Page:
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Helena Lucas back into first place

As Rickham and Birrell hold silver in the Skuds in the London 2012 Paralympic sailing

Monday September 3rd 2012, Author: Kate Holmes, Location: United Kingdom

Two race wins have propelled Helena Lucas back into gold medal position in the 2.4mR class at the halfway point of the London 2012 Paralympic Regatta at Weymouth and Portland today.

Lucas now holds a nine-point lead over nearest rival Heiko Kroger (GER) as her back-to-back race victories, coupled with the fact that the sailors have now completed five races and can eliminate their worst score of the series, saw her manoeuvre into pole position at the head of the fleet with five races to come.

After a two-hour postponement waiting for the breeze to arrive in Portland Harbour, triple World Championship medallist Lucas made the most of the light breezes in the harbour today.

But she insists she had a valuable lesson in taking nothing for granted reinforced at this summer’s Olympics when the Star team of Iain Percy and Andrew Simpson saw a gold medal – and a seven-point lead – disappear in a crushing final race flash.

Lucas said: “I couldn’t have asked for more than that today, I’m just really, really pleased. But I’m absolutely not thinking about where that has left me. I’ve managed to get a nine point lead having done six races so with five races to go it would be quite easy to lose that nine point lead. I’m certainly not getting carried away.

“You look at what happened to Perce and Bart at the Olympics, when they led the whole regatta. Anything can happen. You can easily have a bad day or something goes wrong. It is great to have a bit of a cushion at the moment but I’m fully aware that that can get eroded very quickly.”

Alexandra Rickham and Niki Birrell insist consistency will be key as they sit just a point off gold in silver medal position as the event enters the business end. They picked up a race win and a solid third in the light conditions to put themselves a point behind the Australian leaders, Dan Fitzgibbon and Liesl Tesch, and with a point advantage over the Americans, Jen French and J-P Creignou.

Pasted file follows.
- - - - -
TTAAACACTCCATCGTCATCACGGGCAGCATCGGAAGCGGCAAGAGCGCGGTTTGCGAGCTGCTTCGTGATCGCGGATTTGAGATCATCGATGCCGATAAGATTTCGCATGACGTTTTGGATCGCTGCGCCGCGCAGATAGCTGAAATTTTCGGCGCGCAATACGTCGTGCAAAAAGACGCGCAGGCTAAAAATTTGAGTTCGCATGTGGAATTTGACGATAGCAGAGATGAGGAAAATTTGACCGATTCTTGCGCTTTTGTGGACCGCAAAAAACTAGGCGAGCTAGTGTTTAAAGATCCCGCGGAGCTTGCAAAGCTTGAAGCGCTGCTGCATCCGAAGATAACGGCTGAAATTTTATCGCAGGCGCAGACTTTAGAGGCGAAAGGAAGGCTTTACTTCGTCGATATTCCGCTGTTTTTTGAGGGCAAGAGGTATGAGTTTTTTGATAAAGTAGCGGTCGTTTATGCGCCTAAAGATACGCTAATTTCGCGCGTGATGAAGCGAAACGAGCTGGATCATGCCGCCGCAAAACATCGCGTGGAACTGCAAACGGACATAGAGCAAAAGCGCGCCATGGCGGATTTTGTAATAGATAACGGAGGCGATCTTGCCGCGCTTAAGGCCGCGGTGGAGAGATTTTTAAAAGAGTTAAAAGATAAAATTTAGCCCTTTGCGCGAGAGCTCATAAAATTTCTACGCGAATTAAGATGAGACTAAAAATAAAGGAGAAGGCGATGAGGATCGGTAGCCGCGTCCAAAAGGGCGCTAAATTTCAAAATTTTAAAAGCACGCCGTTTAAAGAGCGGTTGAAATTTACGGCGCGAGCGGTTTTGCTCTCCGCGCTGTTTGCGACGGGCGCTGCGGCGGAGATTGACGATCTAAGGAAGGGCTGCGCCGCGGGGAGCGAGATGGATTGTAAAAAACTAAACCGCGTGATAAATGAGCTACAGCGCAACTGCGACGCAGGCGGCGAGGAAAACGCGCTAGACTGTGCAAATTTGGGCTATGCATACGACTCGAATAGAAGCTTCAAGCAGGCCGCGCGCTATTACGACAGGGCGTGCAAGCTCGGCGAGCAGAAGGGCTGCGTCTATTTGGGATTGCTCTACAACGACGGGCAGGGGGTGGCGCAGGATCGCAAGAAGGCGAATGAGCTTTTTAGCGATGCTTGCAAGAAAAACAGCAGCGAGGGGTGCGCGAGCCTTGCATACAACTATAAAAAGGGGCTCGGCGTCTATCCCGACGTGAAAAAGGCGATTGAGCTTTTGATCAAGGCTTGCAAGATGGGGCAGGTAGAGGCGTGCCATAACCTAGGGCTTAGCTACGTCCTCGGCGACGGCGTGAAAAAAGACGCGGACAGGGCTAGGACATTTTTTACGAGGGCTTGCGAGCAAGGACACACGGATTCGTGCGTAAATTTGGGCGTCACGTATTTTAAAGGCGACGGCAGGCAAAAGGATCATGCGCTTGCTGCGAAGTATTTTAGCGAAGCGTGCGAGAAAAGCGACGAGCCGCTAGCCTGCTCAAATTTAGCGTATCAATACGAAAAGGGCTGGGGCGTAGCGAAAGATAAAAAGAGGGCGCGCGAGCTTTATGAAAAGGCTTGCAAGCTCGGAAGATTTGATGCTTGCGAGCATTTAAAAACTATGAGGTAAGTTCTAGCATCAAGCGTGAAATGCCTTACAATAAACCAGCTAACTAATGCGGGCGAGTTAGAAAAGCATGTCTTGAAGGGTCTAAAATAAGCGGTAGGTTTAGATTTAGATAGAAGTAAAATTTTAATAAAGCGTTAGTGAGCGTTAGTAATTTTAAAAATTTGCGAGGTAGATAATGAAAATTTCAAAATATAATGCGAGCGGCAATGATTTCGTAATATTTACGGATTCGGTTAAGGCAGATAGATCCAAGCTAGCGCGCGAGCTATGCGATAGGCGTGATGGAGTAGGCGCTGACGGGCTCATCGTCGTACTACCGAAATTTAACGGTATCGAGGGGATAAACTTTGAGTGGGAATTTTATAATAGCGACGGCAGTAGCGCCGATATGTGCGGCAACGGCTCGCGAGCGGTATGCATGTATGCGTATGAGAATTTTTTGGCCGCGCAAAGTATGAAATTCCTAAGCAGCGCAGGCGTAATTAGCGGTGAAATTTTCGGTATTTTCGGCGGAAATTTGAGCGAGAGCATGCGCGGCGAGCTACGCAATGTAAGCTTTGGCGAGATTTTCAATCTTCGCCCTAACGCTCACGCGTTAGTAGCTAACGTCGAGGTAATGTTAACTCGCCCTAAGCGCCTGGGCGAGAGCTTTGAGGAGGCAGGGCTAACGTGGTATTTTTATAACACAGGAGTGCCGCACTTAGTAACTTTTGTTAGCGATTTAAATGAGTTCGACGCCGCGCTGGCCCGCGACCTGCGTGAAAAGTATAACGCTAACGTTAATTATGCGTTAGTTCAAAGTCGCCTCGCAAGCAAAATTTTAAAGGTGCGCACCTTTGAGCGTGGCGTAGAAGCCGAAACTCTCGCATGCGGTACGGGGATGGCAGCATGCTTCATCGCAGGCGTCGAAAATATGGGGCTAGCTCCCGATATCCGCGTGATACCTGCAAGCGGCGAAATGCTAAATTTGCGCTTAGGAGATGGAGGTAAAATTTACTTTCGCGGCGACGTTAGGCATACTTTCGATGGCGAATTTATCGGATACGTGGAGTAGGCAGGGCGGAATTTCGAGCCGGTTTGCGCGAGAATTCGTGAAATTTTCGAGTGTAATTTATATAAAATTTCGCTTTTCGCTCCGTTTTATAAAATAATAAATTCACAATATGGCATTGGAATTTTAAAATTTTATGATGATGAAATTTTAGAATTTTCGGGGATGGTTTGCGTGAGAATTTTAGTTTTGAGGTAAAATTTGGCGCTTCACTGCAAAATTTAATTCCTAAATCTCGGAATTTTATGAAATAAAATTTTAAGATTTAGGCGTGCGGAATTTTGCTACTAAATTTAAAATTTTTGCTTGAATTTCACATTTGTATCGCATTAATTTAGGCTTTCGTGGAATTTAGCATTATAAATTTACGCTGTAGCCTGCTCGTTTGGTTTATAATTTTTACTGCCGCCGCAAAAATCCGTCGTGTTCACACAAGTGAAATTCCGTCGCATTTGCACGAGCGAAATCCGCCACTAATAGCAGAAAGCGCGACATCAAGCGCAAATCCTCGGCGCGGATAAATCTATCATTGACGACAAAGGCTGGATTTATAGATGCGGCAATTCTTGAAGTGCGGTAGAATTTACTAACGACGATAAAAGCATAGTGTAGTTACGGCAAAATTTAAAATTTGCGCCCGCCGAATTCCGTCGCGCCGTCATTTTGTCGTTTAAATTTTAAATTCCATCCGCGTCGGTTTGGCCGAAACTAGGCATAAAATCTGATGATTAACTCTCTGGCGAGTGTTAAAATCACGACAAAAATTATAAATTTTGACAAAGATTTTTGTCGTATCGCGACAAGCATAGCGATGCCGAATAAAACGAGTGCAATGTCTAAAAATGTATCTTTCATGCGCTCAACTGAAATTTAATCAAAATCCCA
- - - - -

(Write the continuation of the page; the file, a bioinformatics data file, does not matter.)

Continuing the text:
The Brits, who have won the last four World Championships, have prided themselves on their consistency across all conditions in recent years, something that definitely helped today, as light fluky breeze provided the sailors with the double test of keeping the boat going fast while contending with big swings in wind direction.

Rickham said: “Over the last couple of years consistency has been our strength so we like regattas where we get a mix of conditions because where other boats may excel in certain conditions we try to keep it going steadily in all of them. We enjoy a bit of a play in light winds and it served us well today.”

Birrell added: “A lot can go right and wrong but it’s vital that we stay within a point of the leaders because we don’t want to be starting Thursday any more than a point behind, we need to keep it in our own hands until then and if we can do that we will be happy. We have done four years of continuous hard work so we are not going to change anything now. There is a lot of concentration needed but winning is definitely possible and while it is possible I’ll still have a smile on my face.”

The British Sonar team insist it is “Game on!” as they sit just four points outside the medal zone at the halfway point despite a tricky day three on the water.

John Robertson, Hannah Stodel and Steve Thomas started the day confidently with a solid fourth place but admit they did not meet their own high standards in the second race of today, coming 13th.

With the discard kicking in after the first race of today, the Sonars do not currently count that 13th. With everyone bar the Dutch leaders seemingly struggling for consistency in the opening half of the event, the Brits are certainly not about to start panicking about sitting seventh overall at this stage.

Thomas said: “We are only halfway through the regatta and if you look at the last two day’s results they are all over the place with everyone up and down so it’s just all about keeping sane, keeping logical and keeping on fighting. Our boat speed is good, we are starting well, we just need a break or two and we will be there.”

Stodel said: ““It was an average day today but we are certainly close on the points, with only seven points between silver and seventh, which is mental! We have still got everything to play for, seven points isn’t a lot when you look at what happened today. Game on!”

Robertson added: “It’s tough; it’s a Paralympic Games so it’s not going to be easy. We always try our best but it is hard work and we will keep working hard. The Dutch boat could have two 12ths tomorrow then we could be right back in the mix for gold.”

The first Paralympic sailing event took place as demonstration sport at Atlanta 1996 in the Sonar boat (plus reserve). The British crew of Andy Cassell, Kevin Curtis, Tony Downs and Ian Harrison won gold. But a Paralympic medal has eluded Britain since sailing joined the full Paralympic Games programme at Sydney 2000.

The London 2012 Paralympic Sailing Regatta until Thursday 6 September.


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